Here at concretebroker we give you half a dozen things to consider when pricing your next concreting project
Concrete is sold per cubic metre or per cubic yard, depending on where you are in the world. The price varies depending on your distance from the batch plant, the time and day it is delivered on, and the strength and additives found in your mix design. Lets take a closer look.
1. Distance from the plant
When your concrete slab is being poured within 15km of the batch plant you are usually charged standard fare in Australia. However when you are more than 15km away a surcharge of a few dollars a kilometre for each additional kilometre travelled is added to your cost per cubic metre. This surcharge covers the batch plant for additional wages for the time spent by the driver in travelling to and from site. Furthermore the additional diesel costs and wear and tear on the delivery truck are covered by this surcharge.
2. Mix design
Your concrete mix design shall determine your concrete price. The stronger your concrete the more you have to pay, e.g 32mpa as opposed to 20mpa concrete. Each mix comprises of mostly rocks, water, sand and cement. The strength of your mix comes from the amount or Portland Cement (GP) added at the batch plant. And cement is the most expensive ingredient within your concrete mix. Therefore the more cement you require, the more you are expected to pay per cubic metre.
Keep in mind you may have to pay more for a driveway or shed slab than for your standard house slab or footpath. The concrete required under the weight of vehicles needs to be much stronger than that required for simple “foot” traffic.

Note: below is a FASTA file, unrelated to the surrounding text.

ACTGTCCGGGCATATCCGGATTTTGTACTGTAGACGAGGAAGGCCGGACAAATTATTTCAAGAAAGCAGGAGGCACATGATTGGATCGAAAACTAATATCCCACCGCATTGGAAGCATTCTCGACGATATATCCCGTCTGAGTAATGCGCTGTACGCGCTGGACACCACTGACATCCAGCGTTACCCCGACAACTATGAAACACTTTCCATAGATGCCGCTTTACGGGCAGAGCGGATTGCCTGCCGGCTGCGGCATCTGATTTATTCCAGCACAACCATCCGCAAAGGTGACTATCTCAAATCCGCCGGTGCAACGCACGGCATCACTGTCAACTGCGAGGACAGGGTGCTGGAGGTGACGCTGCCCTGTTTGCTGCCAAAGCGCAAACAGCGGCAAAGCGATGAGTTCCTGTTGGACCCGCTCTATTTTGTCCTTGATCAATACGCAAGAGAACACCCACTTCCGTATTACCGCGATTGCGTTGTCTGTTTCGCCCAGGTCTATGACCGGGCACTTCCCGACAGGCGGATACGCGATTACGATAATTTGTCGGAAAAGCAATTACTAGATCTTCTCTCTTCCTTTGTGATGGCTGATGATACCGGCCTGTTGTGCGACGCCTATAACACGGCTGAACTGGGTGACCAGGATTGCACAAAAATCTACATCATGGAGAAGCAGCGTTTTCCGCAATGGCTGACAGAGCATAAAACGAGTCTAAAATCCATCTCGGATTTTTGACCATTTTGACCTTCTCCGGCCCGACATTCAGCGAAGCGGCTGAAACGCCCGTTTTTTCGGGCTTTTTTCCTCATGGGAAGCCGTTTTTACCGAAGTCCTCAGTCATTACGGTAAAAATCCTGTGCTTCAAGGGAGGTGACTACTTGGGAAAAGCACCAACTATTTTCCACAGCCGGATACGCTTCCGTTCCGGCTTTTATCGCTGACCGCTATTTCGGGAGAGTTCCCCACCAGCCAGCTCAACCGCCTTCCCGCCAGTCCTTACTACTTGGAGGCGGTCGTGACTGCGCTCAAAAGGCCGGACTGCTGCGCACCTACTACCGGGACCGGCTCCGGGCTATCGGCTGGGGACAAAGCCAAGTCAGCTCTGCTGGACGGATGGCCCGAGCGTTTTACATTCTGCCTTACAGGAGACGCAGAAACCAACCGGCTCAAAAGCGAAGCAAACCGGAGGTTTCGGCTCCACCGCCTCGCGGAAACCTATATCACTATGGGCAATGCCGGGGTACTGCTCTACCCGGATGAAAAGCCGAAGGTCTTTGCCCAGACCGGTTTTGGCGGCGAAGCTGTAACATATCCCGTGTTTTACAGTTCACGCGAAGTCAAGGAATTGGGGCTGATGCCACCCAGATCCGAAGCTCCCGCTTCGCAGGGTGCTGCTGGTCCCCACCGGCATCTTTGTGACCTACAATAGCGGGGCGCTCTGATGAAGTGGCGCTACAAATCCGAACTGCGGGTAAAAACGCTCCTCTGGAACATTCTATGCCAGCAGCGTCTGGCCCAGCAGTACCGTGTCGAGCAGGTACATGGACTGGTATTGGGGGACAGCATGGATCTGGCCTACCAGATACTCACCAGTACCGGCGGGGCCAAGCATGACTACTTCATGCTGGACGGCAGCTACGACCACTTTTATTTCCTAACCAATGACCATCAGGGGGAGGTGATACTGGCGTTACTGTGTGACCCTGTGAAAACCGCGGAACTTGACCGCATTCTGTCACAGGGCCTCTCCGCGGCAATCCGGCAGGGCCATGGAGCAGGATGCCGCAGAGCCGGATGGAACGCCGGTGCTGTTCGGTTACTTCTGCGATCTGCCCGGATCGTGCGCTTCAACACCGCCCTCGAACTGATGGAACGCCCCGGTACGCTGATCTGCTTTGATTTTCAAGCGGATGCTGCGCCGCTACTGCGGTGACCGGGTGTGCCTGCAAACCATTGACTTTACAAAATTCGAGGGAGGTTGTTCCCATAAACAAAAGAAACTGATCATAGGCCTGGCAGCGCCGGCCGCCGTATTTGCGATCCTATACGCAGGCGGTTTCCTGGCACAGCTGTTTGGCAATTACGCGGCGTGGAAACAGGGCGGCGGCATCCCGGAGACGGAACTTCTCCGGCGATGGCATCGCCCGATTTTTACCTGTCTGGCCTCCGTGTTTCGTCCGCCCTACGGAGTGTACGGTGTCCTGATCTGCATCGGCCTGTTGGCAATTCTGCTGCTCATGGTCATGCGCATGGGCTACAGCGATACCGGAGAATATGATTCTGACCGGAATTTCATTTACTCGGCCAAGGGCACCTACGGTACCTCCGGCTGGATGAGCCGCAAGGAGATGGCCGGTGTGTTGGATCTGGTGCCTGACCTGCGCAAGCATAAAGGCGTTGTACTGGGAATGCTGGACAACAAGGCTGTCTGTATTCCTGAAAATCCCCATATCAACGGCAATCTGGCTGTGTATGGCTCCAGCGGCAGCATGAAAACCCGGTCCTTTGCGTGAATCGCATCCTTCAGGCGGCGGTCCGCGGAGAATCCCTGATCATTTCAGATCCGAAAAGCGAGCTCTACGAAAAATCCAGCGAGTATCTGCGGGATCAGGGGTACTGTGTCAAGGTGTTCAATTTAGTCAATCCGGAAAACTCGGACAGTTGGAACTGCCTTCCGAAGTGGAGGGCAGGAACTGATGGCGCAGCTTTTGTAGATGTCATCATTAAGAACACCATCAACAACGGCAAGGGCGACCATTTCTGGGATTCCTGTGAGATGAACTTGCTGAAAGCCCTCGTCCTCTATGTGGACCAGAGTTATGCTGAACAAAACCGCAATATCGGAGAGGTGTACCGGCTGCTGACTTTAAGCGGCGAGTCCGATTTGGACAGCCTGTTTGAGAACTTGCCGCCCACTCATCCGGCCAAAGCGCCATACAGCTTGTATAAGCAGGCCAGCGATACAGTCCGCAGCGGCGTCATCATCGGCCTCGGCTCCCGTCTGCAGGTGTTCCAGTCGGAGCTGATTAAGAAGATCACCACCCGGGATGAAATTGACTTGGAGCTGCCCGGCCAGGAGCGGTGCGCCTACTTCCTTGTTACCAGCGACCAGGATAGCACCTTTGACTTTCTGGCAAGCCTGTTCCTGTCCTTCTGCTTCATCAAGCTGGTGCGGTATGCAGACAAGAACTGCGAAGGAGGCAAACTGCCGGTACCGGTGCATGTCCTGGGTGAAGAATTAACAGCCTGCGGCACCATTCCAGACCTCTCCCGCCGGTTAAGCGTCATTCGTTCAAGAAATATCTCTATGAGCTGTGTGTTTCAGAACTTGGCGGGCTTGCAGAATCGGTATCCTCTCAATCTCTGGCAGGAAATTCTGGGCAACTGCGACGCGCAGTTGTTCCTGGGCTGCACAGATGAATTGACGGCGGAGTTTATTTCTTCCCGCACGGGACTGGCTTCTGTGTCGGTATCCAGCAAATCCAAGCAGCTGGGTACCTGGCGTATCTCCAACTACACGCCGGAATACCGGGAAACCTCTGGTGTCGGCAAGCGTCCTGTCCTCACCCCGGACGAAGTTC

Another thing to consider is that some batch plants use more cement when mixing for concrete that is to be pumped, or even concrete that requires a smaller aggregate, e.g., 7 or 10mm stone, commonly utilised in exposed aggregate footpaths and driveways.
When you add a chemical to your mix design once again it costs a few dollars extra per cubic metre or per cubic yard. Additives such as accelerator, to reduce the setting time of concrete, or retarder, to delay the setting time, are popular additives as they enable concreters to work with concrete during the cold and hotter months of the year.
4. The time and day of the pour
The time and day of your concrete pour are important things to consider when working out the concrete price for your next concreting project. If you want to pour on a weekend, in particlar after lunch time on a Saturday, or on a Sunday, expect to pay a hefty surcharge per cubic metre. Most concrete plants like to cover the cost of penalty rates and employee overtime when pricing their concrete. If you require your concrete early in the day to beat the heat, or late in the day when you arrive home from work, make sure to ask the plant if there are any additional charges per cubic metre.
5. Small loads
Don’t be caught out when pricing your concrete by small loads. Most concrete plants charge an additional surcharge for small loads, that being concrete delivered that is less than 3 or 4 cubic metres per load. Once again they do this to cover the additional wages, fuel and maintenance costs associated with the delivery of a small concrete load to site. Be careful, as this cost can be up to $200 per cubic metre extra in your location. You may like to consider utilising the services of a Minimix concrete plant if you do require a small load due to access to your site or the amount of concrete you wish to pour.
Concrete prices are more often than not determined by the level of competition nearby, and the supply and demand for concrete in your area. In other words, if there is only one batch plant located near you and you are in the middle of a housing boom, you are in trouble. But shop around for concrete prices when and if you have the time, you may find you can save money on your concrete. And why not? The price of concrete is one of if not the most expensive item’s to consider when costing your next concreting project.
Hey it’s worth it, you may even save enough to be able to afford a pizza..or two!
Source : Toa Heftiba on Unsplash
P.S. Don’t forget to eat your pizza after the concrete pour, not during it. Concrete plants charge waiting time for every minute the delivery truck is onsite longer than it shoulkd be e.g., one hour.